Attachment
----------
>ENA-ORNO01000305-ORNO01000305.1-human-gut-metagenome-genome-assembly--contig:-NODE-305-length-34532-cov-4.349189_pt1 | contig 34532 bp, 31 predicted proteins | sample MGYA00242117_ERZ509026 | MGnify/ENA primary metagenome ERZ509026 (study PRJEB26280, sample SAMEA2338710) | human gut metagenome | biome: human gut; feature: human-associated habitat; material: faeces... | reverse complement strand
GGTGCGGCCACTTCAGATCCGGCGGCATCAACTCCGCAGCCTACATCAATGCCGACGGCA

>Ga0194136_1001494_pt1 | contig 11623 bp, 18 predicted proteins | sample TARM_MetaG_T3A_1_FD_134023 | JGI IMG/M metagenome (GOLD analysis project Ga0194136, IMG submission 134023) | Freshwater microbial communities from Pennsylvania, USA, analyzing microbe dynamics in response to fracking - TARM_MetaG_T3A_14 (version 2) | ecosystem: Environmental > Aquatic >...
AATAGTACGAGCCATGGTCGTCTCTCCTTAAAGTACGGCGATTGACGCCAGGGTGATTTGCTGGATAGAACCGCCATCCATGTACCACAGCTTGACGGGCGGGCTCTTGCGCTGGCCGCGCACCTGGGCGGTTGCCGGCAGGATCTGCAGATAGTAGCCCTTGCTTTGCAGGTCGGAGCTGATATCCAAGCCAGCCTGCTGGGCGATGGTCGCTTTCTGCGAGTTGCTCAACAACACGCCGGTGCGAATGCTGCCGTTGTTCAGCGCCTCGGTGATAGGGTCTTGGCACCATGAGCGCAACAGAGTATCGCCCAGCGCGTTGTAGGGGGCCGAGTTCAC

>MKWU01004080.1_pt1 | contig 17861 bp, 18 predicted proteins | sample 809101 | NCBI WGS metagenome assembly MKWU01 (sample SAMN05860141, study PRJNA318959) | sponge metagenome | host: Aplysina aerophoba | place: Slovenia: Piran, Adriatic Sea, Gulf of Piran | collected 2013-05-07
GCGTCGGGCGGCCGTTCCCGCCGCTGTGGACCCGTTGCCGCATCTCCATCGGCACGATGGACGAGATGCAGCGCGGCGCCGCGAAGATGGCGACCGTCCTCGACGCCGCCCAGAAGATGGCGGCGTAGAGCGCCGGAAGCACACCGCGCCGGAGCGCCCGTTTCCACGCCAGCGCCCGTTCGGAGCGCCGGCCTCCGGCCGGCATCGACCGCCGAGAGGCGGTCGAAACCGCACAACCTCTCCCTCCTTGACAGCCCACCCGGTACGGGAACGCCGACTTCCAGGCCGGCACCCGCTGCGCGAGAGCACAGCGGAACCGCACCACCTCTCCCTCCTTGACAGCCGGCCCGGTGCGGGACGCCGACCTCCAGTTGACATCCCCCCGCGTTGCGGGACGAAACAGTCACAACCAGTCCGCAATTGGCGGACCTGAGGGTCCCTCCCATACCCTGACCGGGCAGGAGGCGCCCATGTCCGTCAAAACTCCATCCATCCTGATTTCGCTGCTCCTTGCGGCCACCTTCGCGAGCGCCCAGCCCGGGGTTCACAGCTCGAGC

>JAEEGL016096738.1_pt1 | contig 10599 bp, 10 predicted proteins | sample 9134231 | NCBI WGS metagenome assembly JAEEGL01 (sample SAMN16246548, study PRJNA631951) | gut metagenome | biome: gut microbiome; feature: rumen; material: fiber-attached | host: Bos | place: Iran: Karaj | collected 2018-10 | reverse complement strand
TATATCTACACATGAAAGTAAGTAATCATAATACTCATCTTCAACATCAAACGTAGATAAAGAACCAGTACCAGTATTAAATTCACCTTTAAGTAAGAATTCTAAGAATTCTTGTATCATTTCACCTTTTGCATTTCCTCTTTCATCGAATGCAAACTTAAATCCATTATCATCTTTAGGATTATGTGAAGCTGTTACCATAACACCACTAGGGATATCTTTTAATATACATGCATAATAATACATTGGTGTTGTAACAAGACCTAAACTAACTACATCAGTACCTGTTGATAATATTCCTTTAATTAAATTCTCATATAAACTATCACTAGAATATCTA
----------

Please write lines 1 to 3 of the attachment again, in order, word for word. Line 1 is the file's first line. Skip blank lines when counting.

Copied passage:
>ENA-ORNO01000305-ORNO01000305.1-human-gut-metagenome-genome-assembly--contig:-NODE-305-length-34532-cov-4.349189_pt1 | contig 34532 bp, 31 predicted proteins | sample MGYA00242117_ERZ509026 | MGnify/ENA primary metagenome ERZ509026 (study PRJEB26280, sample SAMEA2338710) | human gut metagenome | biome: human gut; feature: human-associated habitat; material: faeces... | reverse complement strand
GGTGCGGCCACTTCAGATCCGGCGGCATCAACTCCGCAGCCTACATCAATGCCGACGGCA

>Ga0194136_1001494_pt1 | contig 11623 bp, 18 predicted proteins | sample TARM_MetaG_T3A_1_FD_134023 | JGI IMG/M metagenome (GOLD analysis project Ga0194136, IMG submission 134023) | Freshwater microbial communities from Pennsylvania, USA, analyzing microbe dynamics in response to fracking - TARM_MetaG_T3A_14 (version 2) | ecosystem: Environmental > Aquatic >...